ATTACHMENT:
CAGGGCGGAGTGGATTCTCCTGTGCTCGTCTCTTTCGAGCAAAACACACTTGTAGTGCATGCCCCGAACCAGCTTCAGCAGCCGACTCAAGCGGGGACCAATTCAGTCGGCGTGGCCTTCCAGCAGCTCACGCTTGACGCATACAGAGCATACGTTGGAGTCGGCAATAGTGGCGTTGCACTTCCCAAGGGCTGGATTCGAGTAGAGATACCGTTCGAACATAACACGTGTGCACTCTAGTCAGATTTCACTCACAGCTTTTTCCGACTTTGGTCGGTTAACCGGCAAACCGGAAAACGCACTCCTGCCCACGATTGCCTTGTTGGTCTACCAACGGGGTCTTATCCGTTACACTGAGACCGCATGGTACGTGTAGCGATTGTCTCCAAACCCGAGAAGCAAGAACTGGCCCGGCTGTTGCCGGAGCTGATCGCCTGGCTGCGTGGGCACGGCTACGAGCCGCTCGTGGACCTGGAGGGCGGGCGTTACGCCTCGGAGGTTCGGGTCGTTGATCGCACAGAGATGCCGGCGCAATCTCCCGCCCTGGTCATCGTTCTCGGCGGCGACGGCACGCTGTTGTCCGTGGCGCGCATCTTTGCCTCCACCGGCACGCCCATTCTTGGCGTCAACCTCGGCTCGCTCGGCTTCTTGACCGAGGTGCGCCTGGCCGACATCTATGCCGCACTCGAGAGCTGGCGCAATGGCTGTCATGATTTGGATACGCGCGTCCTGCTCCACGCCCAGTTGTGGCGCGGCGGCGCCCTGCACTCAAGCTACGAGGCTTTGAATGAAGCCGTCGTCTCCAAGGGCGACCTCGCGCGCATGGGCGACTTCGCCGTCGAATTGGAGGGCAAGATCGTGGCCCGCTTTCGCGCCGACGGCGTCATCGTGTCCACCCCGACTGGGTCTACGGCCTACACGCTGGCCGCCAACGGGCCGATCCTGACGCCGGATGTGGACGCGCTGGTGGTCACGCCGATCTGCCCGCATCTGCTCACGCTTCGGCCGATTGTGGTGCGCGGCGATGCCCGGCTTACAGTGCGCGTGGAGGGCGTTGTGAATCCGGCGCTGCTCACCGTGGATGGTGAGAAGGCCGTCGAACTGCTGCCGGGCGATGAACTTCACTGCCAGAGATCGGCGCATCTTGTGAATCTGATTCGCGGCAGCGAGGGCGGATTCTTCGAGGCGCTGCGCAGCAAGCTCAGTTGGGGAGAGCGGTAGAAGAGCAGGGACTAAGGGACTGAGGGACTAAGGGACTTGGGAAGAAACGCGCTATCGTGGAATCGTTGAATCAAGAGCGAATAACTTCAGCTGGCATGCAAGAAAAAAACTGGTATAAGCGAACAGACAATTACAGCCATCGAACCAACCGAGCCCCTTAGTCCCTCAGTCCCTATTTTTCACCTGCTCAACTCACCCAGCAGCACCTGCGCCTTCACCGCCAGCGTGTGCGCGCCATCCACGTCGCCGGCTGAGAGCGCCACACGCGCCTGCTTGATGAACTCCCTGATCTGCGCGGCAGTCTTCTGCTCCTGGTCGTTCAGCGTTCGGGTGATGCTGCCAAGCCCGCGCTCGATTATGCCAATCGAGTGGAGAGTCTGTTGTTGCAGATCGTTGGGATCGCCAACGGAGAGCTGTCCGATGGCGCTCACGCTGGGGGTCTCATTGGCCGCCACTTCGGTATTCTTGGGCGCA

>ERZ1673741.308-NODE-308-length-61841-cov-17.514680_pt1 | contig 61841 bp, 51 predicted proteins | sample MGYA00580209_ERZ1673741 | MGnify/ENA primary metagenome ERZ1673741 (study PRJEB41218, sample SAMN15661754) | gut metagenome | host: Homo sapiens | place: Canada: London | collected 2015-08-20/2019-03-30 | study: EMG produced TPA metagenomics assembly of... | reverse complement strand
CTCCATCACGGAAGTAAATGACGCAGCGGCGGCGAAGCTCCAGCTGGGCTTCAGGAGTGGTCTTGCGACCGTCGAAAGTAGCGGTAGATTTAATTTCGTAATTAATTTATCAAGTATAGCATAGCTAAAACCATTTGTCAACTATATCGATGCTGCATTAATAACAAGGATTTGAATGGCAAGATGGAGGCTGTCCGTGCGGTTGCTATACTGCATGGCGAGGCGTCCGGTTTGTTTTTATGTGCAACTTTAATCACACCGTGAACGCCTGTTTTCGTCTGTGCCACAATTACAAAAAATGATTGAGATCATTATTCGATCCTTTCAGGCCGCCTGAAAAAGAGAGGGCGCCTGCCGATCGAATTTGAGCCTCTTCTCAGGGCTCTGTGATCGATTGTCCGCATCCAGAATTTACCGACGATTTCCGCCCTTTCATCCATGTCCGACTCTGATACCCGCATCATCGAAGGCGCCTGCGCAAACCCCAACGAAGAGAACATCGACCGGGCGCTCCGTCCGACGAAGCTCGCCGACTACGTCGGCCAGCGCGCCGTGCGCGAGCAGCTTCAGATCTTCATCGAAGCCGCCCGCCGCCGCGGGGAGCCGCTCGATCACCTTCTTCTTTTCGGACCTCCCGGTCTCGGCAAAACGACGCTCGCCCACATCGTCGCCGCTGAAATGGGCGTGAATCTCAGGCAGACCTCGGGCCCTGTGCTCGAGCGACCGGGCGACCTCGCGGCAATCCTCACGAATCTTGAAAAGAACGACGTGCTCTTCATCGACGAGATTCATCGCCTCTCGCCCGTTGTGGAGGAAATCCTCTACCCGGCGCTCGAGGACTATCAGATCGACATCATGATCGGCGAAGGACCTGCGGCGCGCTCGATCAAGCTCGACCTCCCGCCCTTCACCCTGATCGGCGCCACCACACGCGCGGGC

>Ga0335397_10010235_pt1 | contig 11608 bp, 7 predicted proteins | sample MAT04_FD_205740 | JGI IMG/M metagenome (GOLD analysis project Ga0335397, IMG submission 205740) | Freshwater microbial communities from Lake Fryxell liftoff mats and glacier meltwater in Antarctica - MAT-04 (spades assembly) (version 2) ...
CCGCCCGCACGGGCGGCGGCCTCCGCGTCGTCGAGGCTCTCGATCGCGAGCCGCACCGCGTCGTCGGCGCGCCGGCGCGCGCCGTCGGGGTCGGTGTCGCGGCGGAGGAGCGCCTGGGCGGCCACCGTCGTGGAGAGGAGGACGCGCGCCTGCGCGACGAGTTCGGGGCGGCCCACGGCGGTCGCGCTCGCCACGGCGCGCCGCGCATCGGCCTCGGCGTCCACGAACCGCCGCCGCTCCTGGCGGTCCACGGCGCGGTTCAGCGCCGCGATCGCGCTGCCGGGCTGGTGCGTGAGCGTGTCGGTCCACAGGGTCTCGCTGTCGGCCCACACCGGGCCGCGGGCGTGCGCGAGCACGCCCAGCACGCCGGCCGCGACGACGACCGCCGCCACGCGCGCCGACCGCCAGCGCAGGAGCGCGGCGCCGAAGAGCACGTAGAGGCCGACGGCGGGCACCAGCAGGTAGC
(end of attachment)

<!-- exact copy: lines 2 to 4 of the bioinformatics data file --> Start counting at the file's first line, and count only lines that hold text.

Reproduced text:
>ERZ1673741.308-NODE-308-length-61841-cov-17.514680_pt1 | contig 61841 bp, 51 predicted proteins | sample MGYA00580209_ERZ1673741 | MGnify/ENA primary metagenome ERZ1673741 (study PRJEB41218, sample SAMN15661754) | gut metagenome | host: Homo sapiens | place: Canada: London | collected 2015-08-20/2019-03-30 | study: EMG produced TPA metagenomics assembly of... | reverse complement strand
CTCCATCACGGAAGTAAATGACGCAGCGGCGGCGAAGCTCCAGCTGGGCTTCAGGAGTGGTCTTGCGACCGTCGAAAGTAGCGGTAGATTTAATTTCGTAATTAATTTATCAAGTATAGCATAGCTAAAACCATTTGTCAACTATATCGATGCTGCATTAATAACAAGGATTTGAATGGCAAGATGGAGGCTGTCCGTGCGGTTGCTATACTGCATGGCGAGGCGTCCGGTTTGTTTTTATGTGCAACTTTAATCACACCGTGAACGCCTGTTTTCGTCTGTGCCACAATTACAAAAAATGATTGAGATCATTATTCGATCCTTTCAGGCCGCCTGAAAAAGAGAGGGCGCCTGCCGATCGAATTTGAGCCTCTTCTCAGGGCTCTGTGATCGATTGTCCGCATCCAGAATTTACCGACGATTTCCGCCCTTTCATCCATGTCCGACTCTGATACCCGCATCATCGAAGGCGCCTGCGCAAACCCCAACGAAGAGAACATCGACCGGGCGCTCCGTCCGACGAAGCTCGCCGACTACGTCGGCCAGCGCGCCGTGCGCGAGCAGCTTCAGATCTTCATCGAAGCCGCCCGCCGCCGCGGGGAGCCGCTCGATCACCTTCTTCTTTTCGGACCTCCCGGTCTCGGCAAAACGACGCTCGCCCACATCGTCGCCGCTGAAATGGGCGTGAATCTCAGGCAGACCTCGGGCCCTGTGCTCGAGCGACCGGGCGACCTCGCGGCAATCCTCACGAATCTTGAAAAGAACGACGTGCTCTTCATCGACGAGATTCATCGCCTCTCGCCCGTTGTGGAGGAAATCCTCTACCCGGCGCTCGAGGACTATCAGATCGACATCATGATCGGCGAAGGACCTGCGGCGCGCTCGATCAAGCTCGACCTCCCGCCCTTCACCCTGATCGGCGCCACCACACGCGCGGGC

>Ga0335397_10010235_pt1 | contig 11608 bp, 7 predicted proteins | sample MAT04_FD_205740 | JGI IMG/M metagenome (GOLD analysis project Ga0335397, IMG submission 205740) | Freshwater microbial communities from Lake Fryxell liftoff mats and glacier meltwater in Antarctica - MAT-04 (spades assembly) (version 2) ...